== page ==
It is imperative that sustaining critical munitions production capabilities become a prime consideration in decisions concerning international sales, especially during periods of reduced U.S. funding.

Requirements calculations and budgetary plans for fiscal year 2015 and beyond must be consistent with efforts to achieve a right-sized munitions industrial base. Without an assured, capable and efficient supply of munitions, armed forces and their weapon platforms are of little use.

Bob Seraphin, a former House Appropriations Committee staffer, is a consultant to the Munitions Industrial Base Task Force. Rich Palaschak is a member of the National Defense Industrial Association’s Industrial Committee of Ammunition Producers.

Photo Credit: Thinkstock
Reader Comments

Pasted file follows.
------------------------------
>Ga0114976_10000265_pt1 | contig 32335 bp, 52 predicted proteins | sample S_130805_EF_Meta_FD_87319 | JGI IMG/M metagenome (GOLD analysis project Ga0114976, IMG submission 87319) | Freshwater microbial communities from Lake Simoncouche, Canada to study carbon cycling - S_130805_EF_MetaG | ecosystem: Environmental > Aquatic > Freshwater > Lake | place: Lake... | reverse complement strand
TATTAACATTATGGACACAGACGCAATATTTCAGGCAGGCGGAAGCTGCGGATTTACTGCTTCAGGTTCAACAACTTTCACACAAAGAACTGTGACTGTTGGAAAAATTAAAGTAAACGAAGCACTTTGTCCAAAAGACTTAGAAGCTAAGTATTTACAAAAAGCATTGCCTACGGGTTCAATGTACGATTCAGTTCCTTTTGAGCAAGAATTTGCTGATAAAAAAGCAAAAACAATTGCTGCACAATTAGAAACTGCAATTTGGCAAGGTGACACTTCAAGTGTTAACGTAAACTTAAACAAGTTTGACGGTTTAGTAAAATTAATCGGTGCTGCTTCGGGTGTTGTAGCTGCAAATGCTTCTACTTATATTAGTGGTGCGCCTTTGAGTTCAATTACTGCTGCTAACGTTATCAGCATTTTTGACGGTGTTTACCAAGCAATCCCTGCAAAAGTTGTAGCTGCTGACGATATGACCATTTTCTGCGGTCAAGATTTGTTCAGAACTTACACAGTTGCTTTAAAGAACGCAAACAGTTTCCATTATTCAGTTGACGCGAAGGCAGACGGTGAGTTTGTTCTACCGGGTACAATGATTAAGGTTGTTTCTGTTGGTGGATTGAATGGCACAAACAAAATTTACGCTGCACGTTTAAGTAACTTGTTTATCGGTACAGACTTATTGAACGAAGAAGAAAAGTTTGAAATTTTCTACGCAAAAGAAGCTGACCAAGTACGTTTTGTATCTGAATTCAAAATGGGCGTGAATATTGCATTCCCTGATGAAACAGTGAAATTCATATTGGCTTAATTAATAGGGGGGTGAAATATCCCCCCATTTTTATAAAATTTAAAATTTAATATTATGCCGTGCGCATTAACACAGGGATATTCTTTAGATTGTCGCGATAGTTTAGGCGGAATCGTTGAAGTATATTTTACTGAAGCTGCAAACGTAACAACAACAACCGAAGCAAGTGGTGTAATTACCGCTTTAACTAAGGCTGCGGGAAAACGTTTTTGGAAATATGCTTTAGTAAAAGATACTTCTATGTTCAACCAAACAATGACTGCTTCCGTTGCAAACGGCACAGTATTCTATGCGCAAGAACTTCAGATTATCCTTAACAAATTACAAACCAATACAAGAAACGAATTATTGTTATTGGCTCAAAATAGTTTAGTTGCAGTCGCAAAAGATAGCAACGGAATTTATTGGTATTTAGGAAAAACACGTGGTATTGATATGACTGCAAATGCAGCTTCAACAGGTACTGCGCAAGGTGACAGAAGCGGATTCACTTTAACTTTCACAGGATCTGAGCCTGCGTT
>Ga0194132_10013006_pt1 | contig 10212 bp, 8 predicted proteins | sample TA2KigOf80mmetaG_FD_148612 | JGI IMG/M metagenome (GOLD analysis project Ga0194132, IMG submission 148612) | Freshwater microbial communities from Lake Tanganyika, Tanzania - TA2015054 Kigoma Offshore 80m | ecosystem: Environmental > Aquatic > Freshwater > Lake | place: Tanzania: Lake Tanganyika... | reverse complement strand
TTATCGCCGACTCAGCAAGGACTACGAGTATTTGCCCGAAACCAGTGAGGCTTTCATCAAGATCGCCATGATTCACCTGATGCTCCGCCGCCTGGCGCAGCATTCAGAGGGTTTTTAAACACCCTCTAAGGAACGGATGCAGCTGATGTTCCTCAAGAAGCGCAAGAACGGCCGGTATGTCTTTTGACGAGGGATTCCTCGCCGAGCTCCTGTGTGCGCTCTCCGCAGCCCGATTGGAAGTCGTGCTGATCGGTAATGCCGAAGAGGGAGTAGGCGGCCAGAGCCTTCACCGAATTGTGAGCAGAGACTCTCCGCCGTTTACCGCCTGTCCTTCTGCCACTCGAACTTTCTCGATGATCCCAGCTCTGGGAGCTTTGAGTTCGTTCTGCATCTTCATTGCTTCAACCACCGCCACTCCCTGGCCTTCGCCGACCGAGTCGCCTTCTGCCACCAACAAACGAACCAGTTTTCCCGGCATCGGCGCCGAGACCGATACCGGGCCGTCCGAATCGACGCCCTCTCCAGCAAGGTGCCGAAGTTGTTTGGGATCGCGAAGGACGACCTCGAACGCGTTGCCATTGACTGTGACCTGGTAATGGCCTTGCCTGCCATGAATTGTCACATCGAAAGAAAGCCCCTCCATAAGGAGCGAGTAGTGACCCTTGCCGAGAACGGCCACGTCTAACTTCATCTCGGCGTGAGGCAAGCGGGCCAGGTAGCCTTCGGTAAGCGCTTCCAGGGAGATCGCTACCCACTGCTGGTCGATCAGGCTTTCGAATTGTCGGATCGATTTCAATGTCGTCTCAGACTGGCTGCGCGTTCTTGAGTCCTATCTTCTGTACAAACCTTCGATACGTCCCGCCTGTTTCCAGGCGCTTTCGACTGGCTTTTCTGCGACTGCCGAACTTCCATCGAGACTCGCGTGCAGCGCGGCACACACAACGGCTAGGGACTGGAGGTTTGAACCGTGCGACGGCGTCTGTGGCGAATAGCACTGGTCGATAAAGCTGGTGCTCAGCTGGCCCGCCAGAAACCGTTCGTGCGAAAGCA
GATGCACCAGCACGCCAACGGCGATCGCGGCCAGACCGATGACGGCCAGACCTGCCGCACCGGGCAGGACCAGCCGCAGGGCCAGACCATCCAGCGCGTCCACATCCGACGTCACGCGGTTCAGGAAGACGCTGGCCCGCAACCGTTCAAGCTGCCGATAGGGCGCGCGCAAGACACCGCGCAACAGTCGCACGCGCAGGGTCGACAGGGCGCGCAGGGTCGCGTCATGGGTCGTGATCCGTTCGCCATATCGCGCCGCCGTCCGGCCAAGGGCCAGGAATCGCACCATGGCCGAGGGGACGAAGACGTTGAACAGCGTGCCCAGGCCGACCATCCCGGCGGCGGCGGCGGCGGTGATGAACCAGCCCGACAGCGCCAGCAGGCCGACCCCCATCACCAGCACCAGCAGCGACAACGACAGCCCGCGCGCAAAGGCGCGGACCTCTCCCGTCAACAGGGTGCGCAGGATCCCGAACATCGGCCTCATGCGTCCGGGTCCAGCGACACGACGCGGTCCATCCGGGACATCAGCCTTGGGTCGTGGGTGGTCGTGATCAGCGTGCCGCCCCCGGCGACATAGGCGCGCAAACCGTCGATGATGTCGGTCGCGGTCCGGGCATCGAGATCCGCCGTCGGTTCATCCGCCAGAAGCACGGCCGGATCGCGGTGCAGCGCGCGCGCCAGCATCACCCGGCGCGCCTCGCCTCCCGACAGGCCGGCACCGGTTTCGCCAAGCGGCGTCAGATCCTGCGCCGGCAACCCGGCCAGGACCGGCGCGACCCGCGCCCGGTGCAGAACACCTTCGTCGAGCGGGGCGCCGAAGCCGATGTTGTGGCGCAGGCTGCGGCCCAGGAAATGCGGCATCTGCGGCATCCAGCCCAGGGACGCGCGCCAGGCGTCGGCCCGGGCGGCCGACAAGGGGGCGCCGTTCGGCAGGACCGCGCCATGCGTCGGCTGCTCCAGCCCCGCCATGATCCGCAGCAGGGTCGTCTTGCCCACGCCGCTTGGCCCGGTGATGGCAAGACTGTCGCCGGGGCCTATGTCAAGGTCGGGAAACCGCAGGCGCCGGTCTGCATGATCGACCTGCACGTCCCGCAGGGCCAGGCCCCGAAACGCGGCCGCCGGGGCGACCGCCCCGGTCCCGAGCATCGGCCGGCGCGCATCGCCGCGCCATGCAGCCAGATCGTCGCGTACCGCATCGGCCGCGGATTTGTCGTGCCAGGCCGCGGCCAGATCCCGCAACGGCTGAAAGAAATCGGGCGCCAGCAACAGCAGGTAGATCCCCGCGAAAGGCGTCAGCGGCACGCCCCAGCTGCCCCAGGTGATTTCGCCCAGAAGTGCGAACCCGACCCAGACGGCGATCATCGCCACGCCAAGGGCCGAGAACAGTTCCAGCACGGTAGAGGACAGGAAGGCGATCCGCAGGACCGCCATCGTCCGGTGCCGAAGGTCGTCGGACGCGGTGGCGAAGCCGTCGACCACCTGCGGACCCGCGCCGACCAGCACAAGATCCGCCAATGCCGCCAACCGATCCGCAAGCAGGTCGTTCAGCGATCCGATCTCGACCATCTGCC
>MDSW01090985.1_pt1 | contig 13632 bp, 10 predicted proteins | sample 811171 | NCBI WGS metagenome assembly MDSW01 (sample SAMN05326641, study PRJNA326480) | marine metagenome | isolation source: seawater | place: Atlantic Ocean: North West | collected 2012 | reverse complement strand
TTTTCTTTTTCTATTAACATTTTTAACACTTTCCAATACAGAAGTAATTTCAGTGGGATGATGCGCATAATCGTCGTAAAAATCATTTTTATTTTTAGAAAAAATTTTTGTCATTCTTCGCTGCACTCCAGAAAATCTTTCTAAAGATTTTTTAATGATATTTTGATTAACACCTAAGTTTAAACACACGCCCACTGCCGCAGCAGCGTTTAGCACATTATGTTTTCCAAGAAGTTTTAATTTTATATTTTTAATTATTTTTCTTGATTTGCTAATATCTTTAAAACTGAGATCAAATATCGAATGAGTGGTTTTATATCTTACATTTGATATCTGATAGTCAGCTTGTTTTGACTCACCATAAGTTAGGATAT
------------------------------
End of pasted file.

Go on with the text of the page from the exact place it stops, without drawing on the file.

Re: Budget Cuts, Inadequate Planning Put Munitions Industrial Base in Peril

One area that is of key concern was the supply of C4 during the Second Gulf War in 2004. As the issue of IED and large amounts of captured enemy ammunition (CEA) needed destroying, the availability of C4/bulk demolition items to accomplish this mission was an issue and nearly resulted in a shortage of C4 to EOD personnel putting them in danger/possible mission failure. What also made the situation worse was the fact as V Corps stood up as CJTF7, the ammunition position in the HQ that managed Class V was being filled by a non ammunition qualified logistician (actually a Quartermaster Major). This was a result of thinking in the US Army that had basically killed off conventional ammunition expertise and believed the Army could treat Class V as just another commodity like resupplying toilet paper. This issue was only avoided early in OIF/OEF due to the fact that the Third Army/CFLCC ammunition positions were filled by EOD Officers acting as Ordnance Officers and who understood the importance of Class V planning. In the future this will most likely not be the case and still indicates the lack of understanding of the importance of Class V in the quest to make Ordnance Officer part of the Logistics Branch.

James Shivers on 12/17/2013 at 07:59